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Protests set to continue to free Margaretta, 79, from prison

Margaretta D'Arcy, 79, leaving Limerick court. Picture: Brian Gavin Press 22

Margaretta D'Arcy, 79, leaving Limerick court. Picture: Brian Gavin Press 22

  • by Anne Sheridan
 

PROTESTS will continue outside Limerick Prison and the Dail this week to call for the release of 79-year-old peace activist Margaretta D’Arcy, who has been jailed for three months.

However, it’s believed that she may be transferred to Mountjoy Prison due to her ongoing treatment for a number of medical conditions.

Her incarceration also attracted further controversy and debate when she was visited last weekend by Sabina Higgins, the wife of President Michael D Higgins, and a life-long friend of hers in the Mulgrave Street jail. Tanaiste Eamon Gilmore also said the visit was “appropriate”, and said he hopes Ms D’Arcy’s legal team are working to get her released as soon as possible.

Sinn Fein president Gerry Adams questioned if it was appropriate for Ms D’Arcy to be held in prison. Taoiseach Enda Kenny said no politician had a role in decisions by the judiciary.

Ms D’Arcy, who is undergoing treatment for cancer, was jailed for refusing to sign a bond to uphold the law and keep away from unauthorised zones at Shannon airport. She received a three-month suspended sentence last month for illegal incursion on the runway at Shannon airport on October 7, 2012 during a protest over US military use.

The sentence was activated when she refused to sign the bond and she was escorted from her Galway home to Limerick.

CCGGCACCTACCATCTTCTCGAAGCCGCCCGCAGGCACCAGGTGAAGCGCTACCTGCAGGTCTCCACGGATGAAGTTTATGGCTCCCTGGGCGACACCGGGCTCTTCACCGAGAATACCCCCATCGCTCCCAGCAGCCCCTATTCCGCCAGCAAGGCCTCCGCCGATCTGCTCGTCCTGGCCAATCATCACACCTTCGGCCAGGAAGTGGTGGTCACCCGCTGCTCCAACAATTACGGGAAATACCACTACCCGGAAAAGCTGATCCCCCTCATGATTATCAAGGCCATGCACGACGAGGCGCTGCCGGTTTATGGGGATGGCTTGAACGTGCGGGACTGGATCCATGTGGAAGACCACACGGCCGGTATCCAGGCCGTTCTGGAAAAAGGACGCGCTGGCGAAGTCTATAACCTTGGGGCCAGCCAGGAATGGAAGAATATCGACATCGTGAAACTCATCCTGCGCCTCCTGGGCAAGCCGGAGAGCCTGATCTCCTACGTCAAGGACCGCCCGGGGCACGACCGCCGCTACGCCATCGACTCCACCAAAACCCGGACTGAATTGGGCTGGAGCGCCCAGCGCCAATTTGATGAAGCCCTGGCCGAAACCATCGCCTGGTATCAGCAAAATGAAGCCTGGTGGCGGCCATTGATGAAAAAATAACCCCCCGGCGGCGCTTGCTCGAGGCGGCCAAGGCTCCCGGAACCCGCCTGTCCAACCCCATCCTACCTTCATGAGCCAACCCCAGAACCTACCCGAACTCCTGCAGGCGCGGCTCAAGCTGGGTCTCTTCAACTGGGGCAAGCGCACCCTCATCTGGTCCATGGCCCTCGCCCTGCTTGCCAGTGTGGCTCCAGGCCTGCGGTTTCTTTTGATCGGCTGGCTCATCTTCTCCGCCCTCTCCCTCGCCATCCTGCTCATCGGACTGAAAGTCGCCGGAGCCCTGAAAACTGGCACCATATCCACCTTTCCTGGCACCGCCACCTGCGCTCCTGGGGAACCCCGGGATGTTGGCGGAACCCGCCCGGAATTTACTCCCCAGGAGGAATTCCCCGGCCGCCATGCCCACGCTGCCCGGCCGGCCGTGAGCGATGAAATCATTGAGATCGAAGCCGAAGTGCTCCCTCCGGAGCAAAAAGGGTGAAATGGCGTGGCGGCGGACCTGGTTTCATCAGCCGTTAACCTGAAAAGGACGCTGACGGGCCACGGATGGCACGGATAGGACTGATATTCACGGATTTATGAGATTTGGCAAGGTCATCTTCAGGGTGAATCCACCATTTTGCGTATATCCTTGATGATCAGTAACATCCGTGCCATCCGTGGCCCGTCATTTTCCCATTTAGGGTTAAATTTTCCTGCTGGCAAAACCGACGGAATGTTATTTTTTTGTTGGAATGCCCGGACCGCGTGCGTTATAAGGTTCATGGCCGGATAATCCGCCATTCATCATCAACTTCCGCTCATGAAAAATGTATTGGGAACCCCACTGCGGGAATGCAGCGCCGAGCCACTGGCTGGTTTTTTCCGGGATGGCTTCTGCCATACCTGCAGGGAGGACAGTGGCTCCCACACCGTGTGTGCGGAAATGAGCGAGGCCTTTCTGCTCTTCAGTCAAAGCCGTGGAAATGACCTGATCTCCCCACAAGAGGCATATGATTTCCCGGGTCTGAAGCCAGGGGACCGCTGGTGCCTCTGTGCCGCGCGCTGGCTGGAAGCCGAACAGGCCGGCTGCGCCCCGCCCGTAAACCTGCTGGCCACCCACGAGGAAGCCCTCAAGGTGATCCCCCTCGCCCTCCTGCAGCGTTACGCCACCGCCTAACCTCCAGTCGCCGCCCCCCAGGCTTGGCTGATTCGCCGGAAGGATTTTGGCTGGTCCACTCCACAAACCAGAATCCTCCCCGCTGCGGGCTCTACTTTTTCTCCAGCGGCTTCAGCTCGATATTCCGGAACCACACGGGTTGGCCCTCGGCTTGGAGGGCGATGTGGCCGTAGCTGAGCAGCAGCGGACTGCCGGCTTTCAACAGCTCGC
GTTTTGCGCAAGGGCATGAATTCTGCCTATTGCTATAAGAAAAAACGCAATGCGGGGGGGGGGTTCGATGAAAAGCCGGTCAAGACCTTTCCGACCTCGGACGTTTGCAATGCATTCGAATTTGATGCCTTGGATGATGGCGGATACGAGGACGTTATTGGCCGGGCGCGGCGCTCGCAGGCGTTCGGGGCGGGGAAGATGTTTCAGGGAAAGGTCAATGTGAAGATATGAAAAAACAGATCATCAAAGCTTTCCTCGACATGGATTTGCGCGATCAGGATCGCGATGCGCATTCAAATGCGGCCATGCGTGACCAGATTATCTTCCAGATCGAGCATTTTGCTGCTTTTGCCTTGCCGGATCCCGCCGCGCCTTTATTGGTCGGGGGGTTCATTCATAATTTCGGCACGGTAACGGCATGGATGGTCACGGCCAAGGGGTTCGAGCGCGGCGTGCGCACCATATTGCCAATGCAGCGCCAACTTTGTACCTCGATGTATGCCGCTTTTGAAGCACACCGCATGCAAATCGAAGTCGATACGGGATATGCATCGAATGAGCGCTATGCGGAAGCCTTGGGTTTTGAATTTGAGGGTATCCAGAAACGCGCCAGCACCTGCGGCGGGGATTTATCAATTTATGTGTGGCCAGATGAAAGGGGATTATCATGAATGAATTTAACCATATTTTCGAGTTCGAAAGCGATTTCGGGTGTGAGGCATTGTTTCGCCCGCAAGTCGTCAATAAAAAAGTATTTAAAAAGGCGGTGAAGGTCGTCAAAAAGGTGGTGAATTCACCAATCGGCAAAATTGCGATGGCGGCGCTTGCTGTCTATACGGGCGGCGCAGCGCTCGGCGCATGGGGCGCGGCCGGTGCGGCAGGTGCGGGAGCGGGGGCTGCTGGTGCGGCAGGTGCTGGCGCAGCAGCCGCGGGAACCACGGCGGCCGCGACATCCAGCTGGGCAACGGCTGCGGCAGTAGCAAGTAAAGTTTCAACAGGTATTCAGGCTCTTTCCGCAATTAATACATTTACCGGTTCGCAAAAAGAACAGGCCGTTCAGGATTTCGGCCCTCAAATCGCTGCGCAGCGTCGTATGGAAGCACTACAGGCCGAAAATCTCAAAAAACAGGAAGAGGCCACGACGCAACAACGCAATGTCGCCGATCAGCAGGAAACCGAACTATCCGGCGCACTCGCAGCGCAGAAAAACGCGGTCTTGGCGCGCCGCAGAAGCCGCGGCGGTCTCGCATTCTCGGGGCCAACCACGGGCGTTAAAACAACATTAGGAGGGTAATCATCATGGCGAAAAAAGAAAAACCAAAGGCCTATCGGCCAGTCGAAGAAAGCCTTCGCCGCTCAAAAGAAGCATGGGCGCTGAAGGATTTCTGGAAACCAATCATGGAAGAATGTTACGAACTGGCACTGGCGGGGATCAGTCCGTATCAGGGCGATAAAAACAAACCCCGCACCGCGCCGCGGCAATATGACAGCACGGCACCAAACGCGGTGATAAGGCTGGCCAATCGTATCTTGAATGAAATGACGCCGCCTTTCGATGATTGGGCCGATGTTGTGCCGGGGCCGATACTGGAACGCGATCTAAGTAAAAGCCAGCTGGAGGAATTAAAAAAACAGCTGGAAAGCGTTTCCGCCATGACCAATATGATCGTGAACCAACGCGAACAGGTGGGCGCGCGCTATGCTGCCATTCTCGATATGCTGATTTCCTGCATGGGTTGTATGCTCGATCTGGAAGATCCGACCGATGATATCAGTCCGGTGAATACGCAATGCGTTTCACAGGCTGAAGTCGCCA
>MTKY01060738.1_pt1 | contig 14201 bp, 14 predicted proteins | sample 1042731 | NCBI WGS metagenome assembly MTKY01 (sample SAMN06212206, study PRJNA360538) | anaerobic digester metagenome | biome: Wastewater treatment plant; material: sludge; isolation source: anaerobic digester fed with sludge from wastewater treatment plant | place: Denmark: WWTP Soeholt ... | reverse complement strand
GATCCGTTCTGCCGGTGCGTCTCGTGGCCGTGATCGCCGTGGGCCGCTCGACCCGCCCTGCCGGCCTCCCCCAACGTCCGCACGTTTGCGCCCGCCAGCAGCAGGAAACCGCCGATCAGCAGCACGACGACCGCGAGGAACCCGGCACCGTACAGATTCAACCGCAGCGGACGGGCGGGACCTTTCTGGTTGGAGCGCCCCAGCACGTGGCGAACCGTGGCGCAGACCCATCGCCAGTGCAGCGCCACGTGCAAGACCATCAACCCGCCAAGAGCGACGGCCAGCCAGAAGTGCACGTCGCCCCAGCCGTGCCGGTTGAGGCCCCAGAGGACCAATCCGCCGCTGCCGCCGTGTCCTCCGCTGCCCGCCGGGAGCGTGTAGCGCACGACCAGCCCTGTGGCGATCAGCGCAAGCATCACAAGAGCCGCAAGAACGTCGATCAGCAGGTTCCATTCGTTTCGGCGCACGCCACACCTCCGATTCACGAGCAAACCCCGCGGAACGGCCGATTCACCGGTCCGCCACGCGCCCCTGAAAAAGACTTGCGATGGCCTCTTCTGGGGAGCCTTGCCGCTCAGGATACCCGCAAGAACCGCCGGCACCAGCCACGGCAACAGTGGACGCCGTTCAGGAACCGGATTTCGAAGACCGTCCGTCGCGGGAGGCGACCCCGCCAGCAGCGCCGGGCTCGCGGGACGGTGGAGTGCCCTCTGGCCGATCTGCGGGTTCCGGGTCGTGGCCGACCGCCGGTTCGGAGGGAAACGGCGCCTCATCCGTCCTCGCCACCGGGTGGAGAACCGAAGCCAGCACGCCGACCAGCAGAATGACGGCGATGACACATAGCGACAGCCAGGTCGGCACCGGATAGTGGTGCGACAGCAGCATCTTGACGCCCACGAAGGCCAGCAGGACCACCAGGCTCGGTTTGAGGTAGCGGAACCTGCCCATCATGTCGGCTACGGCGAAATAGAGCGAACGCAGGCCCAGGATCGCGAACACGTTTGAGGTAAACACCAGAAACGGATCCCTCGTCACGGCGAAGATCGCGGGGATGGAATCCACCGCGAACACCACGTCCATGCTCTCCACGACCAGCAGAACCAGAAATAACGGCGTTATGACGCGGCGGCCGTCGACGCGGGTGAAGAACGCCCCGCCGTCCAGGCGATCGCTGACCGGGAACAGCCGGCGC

This Wednesday, she appeared before Ennis District Court to set a date for their second trial for protesting on the runway at Shannon Airport in September 2013. Four members of the public protesting against the use of Shannon Airport by the US military were removed from the courtroom. A member of the public who recorded the proceedings was also ordered to be brought before the court.

Ms D’Arcy’s first remark to Judge Patrick Durcan was “I’m surprised that you are not in the dock with me”.

Her son, Finn Arden, and several peace activists visited the prison this week, and said she had raised serious concerns about conditions within the high security female section of Limerick prison.

In a statement issued by Shannonwatch, they said: “She was in good form and very determined to continue her ‘conversation with the State’ from within the walls and barbed wire of Limerick Prison.” Regarding her release from prison, they said she will only sign any documents if “the government takes steps to end the US military use of Shannon airport”. The protests will continue outside Limerick Prison each Friday, from 5-6pm.

 
 
 

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